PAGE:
Our results demonstrated that, among participants aged 50 years and older, those with hip or vertebral fractures were more likely to die during the 5 years of follow-up than were those without these fractures. In addition, our results showed that hip fractures may have long-lasting effects that result in eventual death by signaling or actually inducing a progressive decline in health. Our results also showed that vertebral fracture was an independent predictor of death. Fractures of the forearm or wrist and ribs had no impact on mortality. These findings confirm those from other studies.3,6,8,11,18,19
In contrast to studies that have shown increased mortality among men with fractures than among women with fractures,10,20
our adjusted findings showed no sex-related differences. Perceived differences may be due to other individual characteristics that are not distributed equally among men and women and not controlled for in the analyses.20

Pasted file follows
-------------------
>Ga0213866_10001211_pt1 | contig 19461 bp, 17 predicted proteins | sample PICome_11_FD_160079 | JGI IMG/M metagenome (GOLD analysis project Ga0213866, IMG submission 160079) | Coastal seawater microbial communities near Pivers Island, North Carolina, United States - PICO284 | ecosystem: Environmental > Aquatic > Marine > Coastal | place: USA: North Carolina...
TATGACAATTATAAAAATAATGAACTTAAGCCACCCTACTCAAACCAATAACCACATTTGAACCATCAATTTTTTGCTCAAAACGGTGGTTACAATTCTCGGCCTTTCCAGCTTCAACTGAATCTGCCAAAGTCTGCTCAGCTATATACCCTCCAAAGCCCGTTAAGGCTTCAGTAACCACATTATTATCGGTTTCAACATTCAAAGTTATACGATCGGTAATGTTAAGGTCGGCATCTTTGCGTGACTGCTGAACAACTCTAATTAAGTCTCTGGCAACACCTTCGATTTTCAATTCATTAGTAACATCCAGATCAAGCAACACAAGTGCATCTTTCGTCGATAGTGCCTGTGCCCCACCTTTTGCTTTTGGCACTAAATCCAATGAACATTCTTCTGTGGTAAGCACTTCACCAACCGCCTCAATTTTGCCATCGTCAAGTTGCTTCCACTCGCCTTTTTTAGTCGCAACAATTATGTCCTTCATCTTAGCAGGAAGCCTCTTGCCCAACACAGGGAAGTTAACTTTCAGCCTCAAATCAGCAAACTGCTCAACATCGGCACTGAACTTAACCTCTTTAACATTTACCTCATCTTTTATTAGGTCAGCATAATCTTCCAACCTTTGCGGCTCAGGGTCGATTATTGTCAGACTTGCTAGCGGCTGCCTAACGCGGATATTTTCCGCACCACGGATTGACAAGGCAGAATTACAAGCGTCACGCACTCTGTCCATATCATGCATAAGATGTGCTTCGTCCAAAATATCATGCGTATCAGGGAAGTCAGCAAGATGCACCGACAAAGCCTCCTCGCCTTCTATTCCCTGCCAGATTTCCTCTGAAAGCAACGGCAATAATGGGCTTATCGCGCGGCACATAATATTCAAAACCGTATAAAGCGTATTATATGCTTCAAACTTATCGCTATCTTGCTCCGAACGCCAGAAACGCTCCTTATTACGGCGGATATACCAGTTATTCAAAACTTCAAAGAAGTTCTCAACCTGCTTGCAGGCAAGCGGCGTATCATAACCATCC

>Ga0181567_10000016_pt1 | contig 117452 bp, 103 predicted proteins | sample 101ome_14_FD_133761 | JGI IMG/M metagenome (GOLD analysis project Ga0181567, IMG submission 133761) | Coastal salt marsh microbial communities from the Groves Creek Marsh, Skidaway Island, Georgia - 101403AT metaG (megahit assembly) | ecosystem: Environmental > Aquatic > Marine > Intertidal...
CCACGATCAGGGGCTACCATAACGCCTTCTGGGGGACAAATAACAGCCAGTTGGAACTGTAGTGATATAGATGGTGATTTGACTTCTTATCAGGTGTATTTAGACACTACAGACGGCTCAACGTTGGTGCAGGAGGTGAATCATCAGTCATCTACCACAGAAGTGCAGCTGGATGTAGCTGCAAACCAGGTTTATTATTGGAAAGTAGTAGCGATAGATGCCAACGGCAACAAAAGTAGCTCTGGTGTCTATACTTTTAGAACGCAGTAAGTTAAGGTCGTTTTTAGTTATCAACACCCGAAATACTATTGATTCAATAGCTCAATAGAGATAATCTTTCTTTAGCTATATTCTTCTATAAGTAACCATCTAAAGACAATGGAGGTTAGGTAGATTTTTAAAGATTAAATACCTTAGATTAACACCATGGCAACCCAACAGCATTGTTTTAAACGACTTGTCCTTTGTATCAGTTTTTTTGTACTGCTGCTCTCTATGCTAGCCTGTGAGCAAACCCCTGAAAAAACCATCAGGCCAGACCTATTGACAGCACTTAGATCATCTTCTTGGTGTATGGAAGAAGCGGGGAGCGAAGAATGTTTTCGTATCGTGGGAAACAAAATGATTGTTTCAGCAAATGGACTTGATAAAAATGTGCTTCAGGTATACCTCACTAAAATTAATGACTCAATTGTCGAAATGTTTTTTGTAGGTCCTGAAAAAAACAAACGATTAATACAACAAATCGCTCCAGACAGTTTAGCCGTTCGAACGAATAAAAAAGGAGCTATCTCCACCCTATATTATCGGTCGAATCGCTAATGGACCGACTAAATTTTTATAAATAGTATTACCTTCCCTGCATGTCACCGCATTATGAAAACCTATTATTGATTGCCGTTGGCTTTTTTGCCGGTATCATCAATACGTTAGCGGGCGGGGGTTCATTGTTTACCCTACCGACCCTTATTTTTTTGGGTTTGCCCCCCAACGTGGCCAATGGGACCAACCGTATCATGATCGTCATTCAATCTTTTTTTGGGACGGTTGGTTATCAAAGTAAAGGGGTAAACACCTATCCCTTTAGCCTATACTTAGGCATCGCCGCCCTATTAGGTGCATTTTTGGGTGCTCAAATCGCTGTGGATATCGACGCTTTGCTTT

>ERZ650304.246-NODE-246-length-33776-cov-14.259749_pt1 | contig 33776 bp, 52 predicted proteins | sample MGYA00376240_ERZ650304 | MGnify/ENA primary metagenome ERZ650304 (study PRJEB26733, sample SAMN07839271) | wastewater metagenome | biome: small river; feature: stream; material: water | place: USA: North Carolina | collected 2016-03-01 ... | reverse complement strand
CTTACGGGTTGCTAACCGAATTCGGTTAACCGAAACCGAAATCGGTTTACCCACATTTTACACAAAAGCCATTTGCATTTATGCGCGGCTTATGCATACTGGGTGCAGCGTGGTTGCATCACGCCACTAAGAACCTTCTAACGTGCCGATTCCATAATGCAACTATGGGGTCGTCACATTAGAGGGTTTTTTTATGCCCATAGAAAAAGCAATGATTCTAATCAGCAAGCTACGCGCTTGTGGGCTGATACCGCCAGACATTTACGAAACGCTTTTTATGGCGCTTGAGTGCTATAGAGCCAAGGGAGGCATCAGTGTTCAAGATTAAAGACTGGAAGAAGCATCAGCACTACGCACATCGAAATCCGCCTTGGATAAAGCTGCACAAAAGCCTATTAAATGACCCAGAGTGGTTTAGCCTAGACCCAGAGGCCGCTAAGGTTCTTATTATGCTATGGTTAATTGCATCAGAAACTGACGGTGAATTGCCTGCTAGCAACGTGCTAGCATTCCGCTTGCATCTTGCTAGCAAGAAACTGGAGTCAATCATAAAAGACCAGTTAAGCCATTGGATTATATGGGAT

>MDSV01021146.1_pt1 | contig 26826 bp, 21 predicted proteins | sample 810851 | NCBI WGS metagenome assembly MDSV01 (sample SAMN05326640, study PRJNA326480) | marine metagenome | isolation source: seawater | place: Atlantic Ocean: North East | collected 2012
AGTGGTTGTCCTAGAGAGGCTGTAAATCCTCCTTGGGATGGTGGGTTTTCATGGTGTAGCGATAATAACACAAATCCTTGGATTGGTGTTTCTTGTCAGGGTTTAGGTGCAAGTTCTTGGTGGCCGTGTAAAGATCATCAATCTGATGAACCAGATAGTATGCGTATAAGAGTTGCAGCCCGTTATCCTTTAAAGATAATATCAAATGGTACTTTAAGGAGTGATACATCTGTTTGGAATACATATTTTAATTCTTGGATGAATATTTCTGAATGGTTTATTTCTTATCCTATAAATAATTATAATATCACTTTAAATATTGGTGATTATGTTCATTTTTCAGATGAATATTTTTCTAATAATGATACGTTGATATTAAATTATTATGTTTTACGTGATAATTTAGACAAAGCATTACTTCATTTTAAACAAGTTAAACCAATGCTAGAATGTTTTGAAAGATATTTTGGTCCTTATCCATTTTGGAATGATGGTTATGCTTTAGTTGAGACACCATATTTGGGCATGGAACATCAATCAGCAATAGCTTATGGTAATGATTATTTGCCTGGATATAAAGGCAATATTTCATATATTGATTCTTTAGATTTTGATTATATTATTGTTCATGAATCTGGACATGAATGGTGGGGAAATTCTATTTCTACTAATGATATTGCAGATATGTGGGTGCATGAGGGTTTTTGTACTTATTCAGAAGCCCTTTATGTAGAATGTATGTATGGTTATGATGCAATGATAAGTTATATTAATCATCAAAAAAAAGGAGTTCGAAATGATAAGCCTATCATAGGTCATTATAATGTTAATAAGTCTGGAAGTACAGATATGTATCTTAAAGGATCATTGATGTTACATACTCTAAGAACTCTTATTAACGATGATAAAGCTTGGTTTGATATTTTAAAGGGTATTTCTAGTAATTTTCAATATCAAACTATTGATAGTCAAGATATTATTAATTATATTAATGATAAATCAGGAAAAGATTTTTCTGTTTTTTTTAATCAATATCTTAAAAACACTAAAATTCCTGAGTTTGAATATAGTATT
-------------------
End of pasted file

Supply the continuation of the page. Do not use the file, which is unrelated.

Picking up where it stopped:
For instance, compared with women, men may have poor underlying health, more disease conditions and less social support.20
Nonetheless, our study may have had insufficient power to detect sex-related differences.
The strengths of our study are numerous. The participants were selected randomly from population lists that represent an age-, sex- and region-specific sample of the Canadian population. A large number of women and men across Canada were evaluated, which improves the generalizability of the results. Radiographs were systematically performed at baseline to confirm all prevalent vertebral fractures. We examined several types of osteoporotic fractures, including the infrequently studied pelvic and rib fractures. Furthermore, because mortality and fractures are largely a problem of older people with comorbidities, we adjusted our analysis for factors that may influence mortality, such as the number of diseases, use of medications, health-related habits and quality of life.